So, if the 2016 elections in America is a reminder, will the victories of CDC bring prosperity, or should the country prepare for chaos?


  1. Hey Comrade J. Nikita Zaza, where is this so-called “US $42M as surplus” you are talking about?? I went to page #51 of the Central Bank of Liberia’s (annual) 2019 Report, and I didn’t see anything!!

  2. Sir, go back to the report, CBL reported 2018 revenue and expenditures and 2019 revenue and expenditures.

    Better yet, check the table of contents.

    • Hey Comrade J. Nikita Yanqui Zaza, are you being caught in another lie again? You say that “the Central Bank of Liberia’s 2019 Report stated that government generated US $42M as surplus in 2019, as stated on page #51.” So I went to page #51 of the CBL Annual Report (2019) , but I didn’t see a damn thing about “US42M surplus”. Is it on page 51 or not? If not, what page is it on??

  3. Thank you,
    This is the last Turn for Liberia going in the wrong direction. 2023, We want the best of our educated with the needed Know-Hows, Skills to lead our nation to the 21 century.
    God bless Liberia.
    Liberia is at least 60 years behind Ghana, Nigeria, westafrika, etc.

  4. Mr. Martin Scott,

    Here is the assertion within the 2019 CBL Annual Report.

    “…Government fiscal operations during the period resulted in a surplus of US$ 42.7 million (1.4 percent of GDP), mainly due to austerity measures and improved revenue administration.”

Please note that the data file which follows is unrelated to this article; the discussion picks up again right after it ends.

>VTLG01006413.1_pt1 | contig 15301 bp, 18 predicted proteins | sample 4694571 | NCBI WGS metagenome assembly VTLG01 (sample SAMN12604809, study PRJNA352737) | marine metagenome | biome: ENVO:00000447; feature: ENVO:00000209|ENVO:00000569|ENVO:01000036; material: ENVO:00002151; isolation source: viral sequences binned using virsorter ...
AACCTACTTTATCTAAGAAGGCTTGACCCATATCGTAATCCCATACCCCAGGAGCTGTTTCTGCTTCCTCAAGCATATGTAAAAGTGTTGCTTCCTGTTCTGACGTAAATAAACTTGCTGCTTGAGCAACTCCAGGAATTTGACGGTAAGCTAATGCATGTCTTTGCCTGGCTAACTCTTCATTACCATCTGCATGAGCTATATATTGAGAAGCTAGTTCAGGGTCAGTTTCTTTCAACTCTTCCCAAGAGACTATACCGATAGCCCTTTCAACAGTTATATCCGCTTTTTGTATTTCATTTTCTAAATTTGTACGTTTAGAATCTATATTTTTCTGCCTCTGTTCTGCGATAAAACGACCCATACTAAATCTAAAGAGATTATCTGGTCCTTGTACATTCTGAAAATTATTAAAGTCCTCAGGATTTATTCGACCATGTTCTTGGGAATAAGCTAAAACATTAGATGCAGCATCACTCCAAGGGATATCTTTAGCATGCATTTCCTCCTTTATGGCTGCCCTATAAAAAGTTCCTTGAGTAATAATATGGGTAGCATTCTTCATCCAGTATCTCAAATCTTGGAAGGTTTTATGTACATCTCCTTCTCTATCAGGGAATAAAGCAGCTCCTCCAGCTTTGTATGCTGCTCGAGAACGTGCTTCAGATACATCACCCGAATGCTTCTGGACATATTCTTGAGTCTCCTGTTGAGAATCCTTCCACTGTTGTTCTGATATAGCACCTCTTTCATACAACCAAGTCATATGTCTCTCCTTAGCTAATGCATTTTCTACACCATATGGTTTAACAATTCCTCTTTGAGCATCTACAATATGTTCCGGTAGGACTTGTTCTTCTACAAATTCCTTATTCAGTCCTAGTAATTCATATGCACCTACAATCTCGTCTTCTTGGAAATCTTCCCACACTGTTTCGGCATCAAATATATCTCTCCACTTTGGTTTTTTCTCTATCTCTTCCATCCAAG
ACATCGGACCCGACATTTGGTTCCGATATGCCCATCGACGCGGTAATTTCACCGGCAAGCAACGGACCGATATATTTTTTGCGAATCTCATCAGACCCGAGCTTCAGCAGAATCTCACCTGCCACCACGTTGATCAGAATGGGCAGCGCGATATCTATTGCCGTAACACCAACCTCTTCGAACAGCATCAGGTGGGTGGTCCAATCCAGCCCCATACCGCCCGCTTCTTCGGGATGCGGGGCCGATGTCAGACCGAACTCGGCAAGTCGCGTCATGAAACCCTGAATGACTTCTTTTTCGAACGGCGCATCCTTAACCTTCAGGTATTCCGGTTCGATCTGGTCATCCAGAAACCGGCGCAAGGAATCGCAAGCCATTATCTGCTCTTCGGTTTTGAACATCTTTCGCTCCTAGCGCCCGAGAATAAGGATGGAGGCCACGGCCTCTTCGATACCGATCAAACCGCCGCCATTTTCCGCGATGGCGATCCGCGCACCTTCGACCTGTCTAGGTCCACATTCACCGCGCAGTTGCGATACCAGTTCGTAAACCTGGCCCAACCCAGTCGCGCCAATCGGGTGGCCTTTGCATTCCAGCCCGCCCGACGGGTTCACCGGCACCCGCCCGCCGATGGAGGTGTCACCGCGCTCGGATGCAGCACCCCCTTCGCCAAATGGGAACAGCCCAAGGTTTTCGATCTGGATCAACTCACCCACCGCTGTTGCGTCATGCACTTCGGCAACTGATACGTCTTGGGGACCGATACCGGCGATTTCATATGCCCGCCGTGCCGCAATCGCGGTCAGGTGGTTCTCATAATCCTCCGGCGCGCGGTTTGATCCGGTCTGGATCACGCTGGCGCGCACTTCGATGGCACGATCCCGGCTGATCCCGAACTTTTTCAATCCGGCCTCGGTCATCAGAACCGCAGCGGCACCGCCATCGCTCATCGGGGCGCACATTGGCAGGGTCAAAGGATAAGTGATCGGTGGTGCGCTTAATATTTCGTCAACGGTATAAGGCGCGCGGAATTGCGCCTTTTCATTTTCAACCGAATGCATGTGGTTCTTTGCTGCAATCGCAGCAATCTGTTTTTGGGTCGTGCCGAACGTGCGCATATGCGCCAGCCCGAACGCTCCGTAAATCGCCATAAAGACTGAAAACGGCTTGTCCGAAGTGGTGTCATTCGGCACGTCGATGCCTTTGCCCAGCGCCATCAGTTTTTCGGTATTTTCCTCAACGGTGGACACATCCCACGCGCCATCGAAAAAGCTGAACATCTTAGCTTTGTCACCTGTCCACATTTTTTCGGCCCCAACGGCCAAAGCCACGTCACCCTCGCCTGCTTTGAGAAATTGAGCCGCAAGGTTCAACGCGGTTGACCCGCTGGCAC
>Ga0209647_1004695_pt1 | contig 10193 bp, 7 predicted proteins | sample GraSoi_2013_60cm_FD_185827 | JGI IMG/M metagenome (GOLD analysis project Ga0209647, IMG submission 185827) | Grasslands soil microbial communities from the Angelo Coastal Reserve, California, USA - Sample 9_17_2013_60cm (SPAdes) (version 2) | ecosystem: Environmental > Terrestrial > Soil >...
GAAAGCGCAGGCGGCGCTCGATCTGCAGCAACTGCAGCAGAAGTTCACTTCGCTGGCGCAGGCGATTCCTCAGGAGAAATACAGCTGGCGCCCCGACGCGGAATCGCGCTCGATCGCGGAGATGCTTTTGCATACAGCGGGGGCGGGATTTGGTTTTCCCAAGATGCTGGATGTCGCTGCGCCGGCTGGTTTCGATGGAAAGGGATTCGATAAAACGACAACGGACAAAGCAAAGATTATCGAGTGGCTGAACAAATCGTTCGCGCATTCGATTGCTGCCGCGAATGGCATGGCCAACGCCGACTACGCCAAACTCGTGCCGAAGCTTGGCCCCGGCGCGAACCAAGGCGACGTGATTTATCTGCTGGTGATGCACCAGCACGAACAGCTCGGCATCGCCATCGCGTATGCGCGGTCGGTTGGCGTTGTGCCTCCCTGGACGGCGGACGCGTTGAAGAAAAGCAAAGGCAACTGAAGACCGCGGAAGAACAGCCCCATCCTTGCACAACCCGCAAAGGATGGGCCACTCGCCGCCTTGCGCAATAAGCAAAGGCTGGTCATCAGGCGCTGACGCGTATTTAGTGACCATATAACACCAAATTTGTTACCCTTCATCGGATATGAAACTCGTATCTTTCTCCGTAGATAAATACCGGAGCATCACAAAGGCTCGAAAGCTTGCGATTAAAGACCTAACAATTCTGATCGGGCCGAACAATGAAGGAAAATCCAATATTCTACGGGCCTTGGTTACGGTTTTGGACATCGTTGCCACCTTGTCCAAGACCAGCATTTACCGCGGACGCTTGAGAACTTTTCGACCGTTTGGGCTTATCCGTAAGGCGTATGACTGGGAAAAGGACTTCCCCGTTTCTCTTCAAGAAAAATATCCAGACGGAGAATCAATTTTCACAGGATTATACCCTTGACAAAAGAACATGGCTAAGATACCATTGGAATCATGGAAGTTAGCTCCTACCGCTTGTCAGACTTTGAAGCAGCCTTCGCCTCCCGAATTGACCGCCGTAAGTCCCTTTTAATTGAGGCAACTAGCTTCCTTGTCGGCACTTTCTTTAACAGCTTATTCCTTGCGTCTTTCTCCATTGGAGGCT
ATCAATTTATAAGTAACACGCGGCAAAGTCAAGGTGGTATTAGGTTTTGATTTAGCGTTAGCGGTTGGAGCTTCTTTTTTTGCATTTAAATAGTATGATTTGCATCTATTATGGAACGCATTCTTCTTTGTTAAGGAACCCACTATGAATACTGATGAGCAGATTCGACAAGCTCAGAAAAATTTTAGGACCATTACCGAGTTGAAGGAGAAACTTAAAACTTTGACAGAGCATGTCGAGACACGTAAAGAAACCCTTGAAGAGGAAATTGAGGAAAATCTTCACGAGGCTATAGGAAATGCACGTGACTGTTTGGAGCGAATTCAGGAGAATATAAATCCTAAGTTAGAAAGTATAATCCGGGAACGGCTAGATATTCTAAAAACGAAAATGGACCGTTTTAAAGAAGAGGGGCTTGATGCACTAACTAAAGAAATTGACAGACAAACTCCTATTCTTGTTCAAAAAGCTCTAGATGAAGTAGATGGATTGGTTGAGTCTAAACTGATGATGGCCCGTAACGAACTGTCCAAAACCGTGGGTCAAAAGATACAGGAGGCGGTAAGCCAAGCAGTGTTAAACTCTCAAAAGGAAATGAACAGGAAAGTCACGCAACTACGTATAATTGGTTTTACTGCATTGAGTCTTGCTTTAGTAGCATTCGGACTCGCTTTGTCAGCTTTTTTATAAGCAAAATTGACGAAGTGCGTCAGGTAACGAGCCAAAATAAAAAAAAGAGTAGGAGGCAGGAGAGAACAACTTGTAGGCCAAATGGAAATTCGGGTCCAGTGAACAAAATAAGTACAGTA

Again, please go to page # 51 of the Report.

    Let me remind you that you insisted in another article that CBL was correct for not including proceeds of bonds CBL and or the Liberian government sold to the public. Sir, CBL is the custodian of government monies such as gold, loan proceeds and proceeds from the sale of bonds. Therefore, CBL is required to disclose the proceeds of bonds sold within its audited financial statements otherwise it would under report the government’s total liabilities.


    J. Yanqui Zaza

  5. Mr. Martin Scott,

    I tried to copy the numbers, but it didn’t work

    Jan- Sep 2019

    Total Revenue & Grants. $ 353.0

    Total expenditure. $ 274.2

    Net Fiscal Operations $ 42.7


    J. Yanqui Zaza

  6. Mr. Martin Scott,

    This is the correct schedule. Sorry for the wrong number
    that I posted. The revenue was for 2018.

    Jan To Sep. 2018. 2019

    Total revenue & Grants. $ 353. $ 316

    Total Expenditure. 330.2. 274.2

    Surplus. 22. 42


    J. Yanqui Zaza